RIAA Web site hack allows music file downloads

The Recording Industry Association of America Inc.'s (RIAA) Web site apparently was hacked Wednesday, forcing the music industry backer into a most unnatural act -- providing free music for download.

The RIAA has led the fight against the trading of copyright music on the Internet, but now hackers have attacked back at the organization by altering its home page, changing some content on the site and making music available for download. Users flocked to the Web site called http://www.fark.com Wednesday morning to display screen shots of the RIAA's altered Web site and to list the songs they were able to download.

"There is a problem with our site that we are fixing," said an RIAA spokeswoman who declined to be named. "It should be back up shortly." The RIAA is declining to provide any details about when the "problem" with its Web site began or to confirm that the site was hacked.

The changes made to the RIAA site appeared to be retaliation for a lawsuit filed by the organization earlier this month against a Chinese music download site, www.listen4ever.com. The RIAA dropped its suit against the site last week after the site was taken offline. The RIAA Web site has also been hit by denial of service attacks in recent weeks in which computers controlled by hackers bombarded the site with requests, making it unavailable to most users.

A message on the apparently hacked RIAA's Web site said, "The RIAA wishes to apologize for the heavy-handed manner in which the popular chinese [sic] site Listen4Ever was closed down, and would like to present the following items for free download as a token of its goodwill." The altered RIAA home page included a link to that message, which was also available at fark.com.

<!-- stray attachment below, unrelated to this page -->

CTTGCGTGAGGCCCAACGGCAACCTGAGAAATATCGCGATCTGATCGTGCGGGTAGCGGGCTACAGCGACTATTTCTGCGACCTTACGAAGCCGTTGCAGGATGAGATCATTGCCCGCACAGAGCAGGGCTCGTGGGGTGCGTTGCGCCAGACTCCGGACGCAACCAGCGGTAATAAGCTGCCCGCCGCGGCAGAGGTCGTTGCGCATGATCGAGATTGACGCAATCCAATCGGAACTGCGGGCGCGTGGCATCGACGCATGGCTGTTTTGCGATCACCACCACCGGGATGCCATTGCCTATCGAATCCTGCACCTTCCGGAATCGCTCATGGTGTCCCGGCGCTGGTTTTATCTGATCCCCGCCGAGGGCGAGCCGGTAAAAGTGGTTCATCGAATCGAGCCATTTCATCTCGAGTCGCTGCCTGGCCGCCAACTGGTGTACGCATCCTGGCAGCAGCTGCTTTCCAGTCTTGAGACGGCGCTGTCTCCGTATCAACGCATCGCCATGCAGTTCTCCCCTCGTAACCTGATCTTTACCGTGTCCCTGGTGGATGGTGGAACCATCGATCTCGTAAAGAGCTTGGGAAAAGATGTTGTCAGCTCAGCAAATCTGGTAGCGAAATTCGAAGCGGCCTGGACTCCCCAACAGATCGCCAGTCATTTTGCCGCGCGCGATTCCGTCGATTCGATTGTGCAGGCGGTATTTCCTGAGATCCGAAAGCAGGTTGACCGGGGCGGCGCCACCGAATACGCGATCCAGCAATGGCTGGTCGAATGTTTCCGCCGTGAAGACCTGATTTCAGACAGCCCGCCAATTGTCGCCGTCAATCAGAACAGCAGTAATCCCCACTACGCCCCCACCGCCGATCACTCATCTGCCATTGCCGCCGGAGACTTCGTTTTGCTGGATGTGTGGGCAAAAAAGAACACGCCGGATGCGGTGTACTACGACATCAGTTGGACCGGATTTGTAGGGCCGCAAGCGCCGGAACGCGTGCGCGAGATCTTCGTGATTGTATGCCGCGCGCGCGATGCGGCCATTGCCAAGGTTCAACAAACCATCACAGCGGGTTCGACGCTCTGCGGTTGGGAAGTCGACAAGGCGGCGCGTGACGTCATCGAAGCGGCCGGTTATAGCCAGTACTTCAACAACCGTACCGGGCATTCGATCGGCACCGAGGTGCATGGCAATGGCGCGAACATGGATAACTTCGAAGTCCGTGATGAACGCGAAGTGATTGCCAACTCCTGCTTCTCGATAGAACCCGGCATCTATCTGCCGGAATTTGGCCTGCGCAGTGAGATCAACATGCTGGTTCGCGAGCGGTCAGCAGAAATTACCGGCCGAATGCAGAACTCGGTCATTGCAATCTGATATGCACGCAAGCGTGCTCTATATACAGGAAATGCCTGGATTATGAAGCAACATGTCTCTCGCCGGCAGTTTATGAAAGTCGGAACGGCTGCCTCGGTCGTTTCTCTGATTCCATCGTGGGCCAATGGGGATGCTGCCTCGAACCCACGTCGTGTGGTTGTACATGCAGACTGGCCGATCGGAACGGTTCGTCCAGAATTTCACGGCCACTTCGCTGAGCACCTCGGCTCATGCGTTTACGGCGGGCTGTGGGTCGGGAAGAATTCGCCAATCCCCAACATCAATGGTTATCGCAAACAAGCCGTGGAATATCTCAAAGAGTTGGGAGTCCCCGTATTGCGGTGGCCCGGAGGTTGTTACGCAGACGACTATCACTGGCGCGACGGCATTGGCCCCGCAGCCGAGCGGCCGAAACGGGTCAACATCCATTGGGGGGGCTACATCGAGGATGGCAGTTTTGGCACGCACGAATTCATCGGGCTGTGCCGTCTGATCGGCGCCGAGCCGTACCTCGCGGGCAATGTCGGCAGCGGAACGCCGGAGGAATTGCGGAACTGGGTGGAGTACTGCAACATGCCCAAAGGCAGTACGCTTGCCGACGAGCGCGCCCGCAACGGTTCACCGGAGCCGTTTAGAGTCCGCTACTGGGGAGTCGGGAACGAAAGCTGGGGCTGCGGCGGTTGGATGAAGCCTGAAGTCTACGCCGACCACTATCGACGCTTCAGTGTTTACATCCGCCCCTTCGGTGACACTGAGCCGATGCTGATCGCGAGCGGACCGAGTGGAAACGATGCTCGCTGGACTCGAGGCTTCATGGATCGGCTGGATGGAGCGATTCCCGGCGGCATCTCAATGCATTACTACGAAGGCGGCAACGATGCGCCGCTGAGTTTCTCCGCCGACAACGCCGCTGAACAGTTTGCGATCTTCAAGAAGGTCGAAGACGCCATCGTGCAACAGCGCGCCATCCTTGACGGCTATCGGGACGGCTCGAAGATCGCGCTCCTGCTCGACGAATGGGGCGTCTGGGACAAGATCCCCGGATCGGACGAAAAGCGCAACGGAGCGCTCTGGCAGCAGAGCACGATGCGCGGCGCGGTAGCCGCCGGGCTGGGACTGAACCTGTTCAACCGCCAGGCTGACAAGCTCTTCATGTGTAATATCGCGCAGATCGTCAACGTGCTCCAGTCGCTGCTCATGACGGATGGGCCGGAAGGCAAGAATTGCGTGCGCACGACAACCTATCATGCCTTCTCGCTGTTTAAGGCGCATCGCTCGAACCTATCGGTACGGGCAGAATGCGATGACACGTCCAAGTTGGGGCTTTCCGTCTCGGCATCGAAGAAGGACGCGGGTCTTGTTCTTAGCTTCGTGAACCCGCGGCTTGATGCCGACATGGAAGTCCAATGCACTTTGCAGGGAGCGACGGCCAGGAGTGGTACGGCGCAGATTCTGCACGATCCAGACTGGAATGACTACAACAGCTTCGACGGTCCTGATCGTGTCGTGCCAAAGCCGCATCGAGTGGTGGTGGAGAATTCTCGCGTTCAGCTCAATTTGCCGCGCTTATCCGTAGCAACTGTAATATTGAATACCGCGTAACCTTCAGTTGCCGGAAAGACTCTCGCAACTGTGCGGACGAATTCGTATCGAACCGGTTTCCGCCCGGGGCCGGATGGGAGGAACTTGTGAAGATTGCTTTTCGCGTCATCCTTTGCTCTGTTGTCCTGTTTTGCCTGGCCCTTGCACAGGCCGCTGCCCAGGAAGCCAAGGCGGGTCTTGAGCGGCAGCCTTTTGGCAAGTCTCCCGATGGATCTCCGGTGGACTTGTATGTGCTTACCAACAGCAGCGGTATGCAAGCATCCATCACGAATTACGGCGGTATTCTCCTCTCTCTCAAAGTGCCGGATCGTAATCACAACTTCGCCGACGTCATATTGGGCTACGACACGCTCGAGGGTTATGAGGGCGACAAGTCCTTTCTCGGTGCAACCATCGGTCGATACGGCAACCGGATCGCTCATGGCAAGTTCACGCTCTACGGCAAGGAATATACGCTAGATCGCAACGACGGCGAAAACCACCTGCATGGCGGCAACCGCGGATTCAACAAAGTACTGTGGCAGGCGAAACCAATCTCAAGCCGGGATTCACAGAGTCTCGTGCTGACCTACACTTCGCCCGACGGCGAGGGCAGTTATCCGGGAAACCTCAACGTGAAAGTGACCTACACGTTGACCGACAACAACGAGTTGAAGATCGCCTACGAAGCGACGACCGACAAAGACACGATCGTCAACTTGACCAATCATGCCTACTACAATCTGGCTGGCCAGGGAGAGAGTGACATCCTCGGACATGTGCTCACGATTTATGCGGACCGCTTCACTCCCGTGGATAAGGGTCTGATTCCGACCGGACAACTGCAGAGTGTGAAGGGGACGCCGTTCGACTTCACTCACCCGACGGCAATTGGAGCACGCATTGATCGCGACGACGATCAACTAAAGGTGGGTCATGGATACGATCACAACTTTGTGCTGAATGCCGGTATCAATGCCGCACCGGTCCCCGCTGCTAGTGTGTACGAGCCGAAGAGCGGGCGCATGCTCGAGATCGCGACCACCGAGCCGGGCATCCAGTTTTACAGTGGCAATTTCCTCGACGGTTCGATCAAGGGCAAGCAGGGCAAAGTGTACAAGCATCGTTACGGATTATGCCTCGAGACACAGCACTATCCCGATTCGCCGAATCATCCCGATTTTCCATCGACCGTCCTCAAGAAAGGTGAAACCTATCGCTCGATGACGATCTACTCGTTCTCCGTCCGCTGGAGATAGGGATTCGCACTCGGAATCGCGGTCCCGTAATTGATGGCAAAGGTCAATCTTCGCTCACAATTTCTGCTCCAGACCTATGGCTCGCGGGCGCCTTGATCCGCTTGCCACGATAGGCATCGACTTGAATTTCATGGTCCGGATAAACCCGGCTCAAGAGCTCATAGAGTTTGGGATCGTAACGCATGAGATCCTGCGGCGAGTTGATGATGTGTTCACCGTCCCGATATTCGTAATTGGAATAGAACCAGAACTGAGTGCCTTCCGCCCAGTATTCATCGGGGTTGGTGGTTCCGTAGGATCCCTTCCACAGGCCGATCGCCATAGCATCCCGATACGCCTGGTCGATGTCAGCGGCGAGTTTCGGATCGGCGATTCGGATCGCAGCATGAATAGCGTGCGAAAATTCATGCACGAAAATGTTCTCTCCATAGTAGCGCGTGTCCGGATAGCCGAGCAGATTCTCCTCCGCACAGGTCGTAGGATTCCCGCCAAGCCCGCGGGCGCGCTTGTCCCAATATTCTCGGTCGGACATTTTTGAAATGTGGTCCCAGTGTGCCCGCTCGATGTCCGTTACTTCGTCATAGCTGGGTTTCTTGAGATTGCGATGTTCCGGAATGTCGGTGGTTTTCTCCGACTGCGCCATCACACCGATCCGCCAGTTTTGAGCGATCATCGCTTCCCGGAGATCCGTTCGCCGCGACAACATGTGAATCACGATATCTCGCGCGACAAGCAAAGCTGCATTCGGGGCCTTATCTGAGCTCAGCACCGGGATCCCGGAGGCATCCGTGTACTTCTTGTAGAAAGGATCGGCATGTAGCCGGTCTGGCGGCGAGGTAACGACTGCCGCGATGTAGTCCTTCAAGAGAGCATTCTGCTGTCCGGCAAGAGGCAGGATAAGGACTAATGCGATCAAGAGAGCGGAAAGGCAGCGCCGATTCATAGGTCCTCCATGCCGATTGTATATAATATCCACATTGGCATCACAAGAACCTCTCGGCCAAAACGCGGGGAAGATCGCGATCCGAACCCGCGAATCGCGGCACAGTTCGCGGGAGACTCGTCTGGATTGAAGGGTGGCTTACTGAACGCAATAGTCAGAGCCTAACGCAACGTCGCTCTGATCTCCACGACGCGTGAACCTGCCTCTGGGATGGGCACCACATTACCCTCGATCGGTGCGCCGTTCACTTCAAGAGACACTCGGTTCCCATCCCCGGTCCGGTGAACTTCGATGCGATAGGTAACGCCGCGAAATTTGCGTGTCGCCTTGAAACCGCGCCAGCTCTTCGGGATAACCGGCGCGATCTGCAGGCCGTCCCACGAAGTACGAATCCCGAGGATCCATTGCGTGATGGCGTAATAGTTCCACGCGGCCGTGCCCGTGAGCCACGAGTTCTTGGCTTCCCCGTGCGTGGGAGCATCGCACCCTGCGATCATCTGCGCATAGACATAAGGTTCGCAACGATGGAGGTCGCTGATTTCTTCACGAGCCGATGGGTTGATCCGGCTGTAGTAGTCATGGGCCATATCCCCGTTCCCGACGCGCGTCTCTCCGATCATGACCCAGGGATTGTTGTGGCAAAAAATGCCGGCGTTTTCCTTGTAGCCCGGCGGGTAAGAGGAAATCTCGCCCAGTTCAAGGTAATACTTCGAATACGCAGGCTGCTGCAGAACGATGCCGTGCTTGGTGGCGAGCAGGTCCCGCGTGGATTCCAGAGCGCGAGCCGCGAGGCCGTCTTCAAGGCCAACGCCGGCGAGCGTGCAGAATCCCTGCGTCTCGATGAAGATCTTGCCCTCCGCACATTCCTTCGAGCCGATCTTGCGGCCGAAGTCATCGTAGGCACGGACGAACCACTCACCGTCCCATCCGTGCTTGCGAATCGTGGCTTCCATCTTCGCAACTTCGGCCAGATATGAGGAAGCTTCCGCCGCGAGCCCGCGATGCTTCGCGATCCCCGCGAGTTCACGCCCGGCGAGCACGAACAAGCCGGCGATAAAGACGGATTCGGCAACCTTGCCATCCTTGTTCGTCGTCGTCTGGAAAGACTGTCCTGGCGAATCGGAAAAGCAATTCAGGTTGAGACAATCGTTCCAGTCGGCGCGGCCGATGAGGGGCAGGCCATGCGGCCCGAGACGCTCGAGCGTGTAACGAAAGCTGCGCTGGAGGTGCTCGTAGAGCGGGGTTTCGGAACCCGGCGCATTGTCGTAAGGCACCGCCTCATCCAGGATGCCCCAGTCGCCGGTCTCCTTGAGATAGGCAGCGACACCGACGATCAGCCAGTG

The message went on to say: "Of course the list is relatively small, but please be patient -- we expect to offer over 300 next week. We also intend to offer pre-released movies in the coming months."

Some users were apparently able to download songs from the RIAA site for several hours early Wednesday until it became unreachable due either to heavy traffic or the RIAA taking the site down.

Other links on the hacked home page led to messages such as "Piracy can be beneficial to the music industry."

The RIAA has filed lawsuits against several music trading sites over the last two years, most notably Napster Inc., and has garnered considerable scorn from music fans who used Napster and similar sites.

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Ashlee Vance

PC World
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